Structure-function relationship of heart valves in health and disease
chapterposted on 01.03.2019 by Sotiris Korossis
Division of a book, which in a scholarly context usually treats a part of a larger subject in a stand-alone manner.
The heart valves allow unidirectional and unobstructed passage of blood without regurgitation, trauma to blood elements, thromboembolism, and excessive stress concentrations in the leaflet and supporting tissue. In order to achieve this, the heart valves rely of their unique macroscale anatomy, histoarchitecture and ultrastructural features that allow them to accommodate repetitive changes in shape and dimension throughout the cardiac cycle. This chapter is focused on the structure-function relationship of the heart valves, with particular focus on the aortic and mitral valves, discussing how the biochemical, histoarchitectural and anatomical features influence valvular function during the cardiac cycle and how valvular function dictates valvular architecture and ECM constitution. The chapter examines the structure-function relationship of valvular tissue by correlating its microscale histoarchitecture and biochemical constitution to its mesoscale biomechanics and macroscale function during the cardiac cycle. Moreover, the chapter examines the influence of pathological alterations on the histoarchitectural and biochemical characteristics of the valves on their biomechanical behavior.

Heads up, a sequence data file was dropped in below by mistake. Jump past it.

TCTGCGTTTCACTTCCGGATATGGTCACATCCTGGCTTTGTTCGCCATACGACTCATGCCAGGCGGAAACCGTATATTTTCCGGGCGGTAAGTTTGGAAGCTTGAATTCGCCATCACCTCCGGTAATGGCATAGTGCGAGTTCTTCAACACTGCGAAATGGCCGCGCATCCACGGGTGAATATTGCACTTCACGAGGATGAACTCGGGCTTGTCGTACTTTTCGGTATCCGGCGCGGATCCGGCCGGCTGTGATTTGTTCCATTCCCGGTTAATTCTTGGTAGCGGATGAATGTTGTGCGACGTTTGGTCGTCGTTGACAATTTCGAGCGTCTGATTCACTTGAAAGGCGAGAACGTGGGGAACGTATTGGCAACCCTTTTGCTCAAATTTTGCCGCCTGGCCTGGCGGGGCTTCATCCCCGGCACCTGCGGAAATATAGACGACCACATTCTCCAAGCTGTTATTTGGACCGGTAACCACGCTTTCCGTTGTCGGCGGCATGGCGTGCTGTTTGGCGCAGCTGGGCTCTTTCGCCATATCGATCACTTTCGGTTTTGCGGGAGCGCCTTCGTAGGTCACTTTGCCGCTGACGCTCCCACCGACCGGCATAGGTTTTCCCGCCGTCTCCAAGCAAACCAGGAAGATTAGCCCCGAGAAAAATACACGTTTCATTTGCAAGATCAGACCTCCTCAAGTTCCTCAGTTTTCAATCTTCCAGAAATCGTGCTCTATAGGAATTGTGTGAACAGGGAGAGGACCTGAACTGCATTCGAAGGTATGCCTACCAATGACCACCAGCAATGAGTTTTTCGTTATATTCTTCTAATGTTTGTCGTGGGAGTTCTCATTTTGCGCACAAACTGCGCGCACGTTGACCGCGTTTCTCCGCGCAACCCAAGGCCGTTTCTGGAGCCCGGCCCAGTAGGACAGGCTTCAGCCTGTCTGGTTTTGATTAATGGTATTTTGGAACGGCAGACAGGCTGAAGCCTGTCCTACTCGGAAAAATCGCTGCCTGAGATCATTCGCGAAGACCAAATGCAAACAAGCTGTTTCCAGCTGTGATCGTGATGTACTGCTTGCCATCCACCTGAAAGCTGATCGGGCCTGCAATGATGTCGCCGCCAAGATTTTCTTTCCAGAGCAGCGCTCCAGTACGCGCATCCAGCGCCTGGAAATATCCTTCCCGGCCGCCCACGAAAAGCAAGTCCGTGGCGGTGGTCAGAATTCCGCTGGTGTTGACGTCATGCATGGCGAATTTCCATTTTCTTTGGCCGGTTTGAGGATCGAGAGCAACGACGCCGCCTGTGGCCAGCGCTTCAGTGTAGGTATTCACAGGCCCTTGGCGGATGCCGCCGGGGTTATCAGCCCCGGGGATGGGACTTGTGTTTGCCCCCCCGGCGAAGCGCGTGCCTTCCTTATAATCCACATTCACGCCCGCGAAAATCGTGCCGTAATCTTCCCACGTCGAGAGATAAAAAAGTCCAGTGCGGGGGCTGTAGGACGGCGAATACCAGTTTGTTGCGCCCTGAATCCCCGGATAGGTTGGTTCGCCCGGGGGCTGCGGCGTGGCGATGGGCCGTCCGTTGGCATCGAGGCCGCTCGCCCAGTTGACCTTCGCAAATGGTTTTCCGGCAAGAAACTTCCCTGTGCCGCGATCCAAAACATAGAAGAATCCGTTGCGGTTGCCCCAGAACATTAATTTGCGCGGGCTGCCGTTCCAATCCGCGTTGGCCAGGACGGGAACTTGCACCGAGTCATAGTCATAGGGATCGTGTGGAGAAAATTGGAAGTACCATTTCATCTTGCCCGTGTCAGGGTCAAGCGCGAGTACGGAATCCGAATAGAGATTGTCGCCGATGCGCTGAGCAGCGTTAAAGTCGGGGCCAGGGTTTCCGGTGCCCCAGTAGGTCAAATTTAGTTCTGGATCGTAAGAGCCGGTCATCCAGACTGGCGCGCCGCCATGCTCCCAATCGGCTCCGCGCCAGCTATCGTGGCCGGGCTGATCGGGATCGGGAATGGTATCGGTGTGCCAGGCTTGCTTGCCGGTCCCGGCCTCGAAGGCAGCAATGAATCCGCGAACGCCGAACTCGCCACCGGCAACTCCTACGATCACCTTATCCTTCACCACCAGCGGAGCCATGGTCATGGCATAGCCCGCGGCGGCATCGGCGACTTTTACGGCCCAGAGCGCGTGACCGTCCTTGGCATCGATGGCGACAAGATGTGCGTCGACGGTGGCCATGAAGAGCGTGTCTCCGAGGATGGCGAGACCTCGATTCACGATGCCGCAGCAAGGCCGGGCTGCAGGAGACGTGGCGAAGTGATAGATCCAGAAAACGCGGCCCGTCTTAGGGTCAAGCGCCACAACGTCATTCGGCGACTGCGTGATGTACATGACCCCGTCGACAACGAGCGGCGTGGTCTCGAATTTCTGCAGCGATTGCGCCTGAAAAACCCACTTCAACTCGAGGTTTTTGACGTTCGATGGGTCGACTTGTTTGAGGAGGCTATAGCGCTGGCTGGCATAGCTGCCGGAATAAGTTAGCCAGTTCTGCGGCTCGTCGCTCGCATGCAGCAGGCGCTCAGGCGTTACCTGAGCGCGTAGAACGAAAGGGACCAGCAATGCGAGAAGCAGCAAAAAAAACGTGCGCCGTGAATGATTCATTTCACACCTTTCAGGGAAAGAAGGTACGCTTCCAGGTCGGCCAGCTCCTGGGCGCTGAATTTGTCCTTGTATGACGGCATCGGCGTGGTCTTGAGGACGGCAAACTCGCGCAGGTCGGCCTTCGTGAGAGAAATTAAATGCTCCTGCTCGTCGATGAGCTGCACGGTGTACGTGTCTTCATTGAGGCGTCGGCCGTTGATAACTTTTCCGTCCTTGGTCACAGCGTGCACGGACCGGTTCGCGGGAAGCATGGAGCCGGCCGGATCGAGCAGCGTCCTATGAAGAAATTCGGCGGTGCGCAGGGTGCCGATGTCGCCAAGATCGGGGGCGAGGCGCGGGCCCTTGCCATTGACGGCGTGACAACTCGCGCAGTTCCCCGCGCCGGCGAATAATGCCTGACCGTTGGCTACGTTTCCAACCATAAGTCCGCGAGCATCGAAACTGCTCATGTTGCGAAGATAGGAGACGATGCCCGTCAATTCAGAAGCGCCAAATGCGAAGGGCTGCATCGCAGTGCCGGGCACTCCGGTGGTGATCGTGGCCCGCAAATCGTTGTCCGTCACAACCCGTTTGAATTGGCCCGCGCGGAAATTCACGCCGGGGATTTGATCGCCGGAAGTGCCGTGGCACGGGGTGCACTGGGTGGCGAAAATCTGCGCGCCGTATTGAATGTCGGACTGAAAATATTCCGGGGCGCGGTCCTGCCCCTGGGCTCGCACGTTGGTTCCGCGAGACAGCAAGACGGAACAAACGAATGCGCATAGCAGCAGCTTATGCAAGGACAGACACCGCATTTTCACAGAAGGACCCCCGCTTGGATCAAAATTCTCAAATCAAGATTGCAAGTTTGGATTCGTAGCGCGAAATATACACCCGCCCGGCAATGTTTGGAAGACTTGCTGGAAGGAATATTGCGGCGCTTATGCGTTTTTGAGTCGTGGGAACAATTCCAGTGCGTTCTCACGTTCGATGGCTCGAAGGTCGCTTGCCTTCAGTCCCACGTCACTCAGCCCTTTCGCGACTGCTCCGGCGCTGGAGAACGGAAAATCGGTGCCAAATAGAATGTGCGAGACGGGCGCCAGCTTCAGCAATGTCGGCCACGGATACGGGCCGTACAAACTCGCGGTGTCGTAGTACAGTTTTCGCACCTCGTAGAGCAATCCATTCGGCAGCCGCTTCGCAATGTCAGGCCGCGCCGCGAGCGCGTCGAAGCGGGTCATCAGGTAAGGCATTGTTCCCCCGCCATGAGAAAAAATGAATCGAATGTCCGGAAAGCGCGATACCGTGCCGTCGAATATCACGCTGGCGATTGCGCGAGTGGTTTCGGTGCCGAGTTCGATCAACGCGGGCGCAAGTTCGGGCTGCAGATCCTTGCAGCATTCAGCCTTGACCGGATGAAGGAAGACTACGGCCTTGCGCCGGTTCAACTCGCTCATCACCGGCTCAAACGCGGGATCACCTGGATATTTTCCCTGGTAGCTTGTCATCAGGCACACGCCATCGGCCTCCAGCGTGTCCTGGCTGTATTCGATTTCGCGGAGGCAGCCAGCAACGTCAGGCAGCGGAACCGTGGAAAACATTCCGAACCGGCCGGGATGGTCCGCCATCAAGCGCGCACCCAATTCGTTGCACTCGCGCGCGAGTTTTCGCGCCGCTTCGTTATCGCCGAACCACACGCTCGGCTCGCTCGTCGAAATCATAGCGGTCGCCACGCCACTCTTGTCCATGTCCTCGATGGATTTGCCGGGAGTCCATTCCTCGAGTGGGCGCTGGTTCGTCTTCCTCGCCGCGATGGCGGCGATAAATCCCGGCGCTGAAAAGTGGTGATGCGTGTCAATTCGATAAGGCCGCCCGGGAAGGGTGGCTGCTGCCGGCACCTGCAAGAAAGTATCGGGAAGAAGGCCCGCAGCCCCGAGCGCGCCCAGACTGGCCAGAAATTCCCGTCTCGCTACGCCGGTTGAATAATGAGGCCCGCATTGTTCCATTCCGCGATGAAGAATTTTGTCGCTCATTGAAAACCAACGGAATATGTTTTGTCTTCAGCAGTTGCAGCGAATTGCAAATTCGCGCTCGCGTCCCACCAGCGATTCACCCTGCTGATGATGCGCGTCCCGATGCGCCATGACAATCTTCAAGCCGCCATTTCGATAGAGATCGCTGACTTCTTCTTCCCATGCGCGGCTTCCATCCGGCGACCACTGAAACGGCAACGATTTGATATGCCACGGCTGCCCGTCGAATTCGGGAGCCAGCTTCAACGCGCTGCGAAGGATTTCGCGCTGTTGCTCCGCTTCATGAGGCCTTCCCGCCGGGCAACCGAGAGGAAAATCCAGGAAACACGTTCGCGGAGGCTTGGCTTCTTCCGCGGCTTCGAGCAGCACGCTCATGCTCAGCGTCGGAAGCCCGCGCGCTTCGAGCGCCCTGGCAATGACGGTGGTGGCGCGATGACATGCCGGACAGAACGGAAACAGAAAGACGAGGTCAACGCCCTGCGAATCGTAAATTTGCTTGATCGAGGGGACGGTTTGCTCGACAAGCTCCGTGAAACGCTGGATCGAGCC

This work was supported by the People Programme (Marie Curie Actions) of the EU 7th Framework Programme FP7/2007–2013/ under the REA Grant Agreement Number 317512, and the German Research Foundation through the Cluster of Excellence REBIRTH (From Regenerative Biology to Reconstructive Therapy; EXC 62). The author is also funded by the German Centre for Lung Research (DZL) BREATH (Biomedical Research in End-stage and Obstructive Lung Disease Hannover) (DZL: 82DZL00201), and the German Research Foundation through a Project Grant (348028075).
- Mechanical, Electrical and Manufacturing Engineering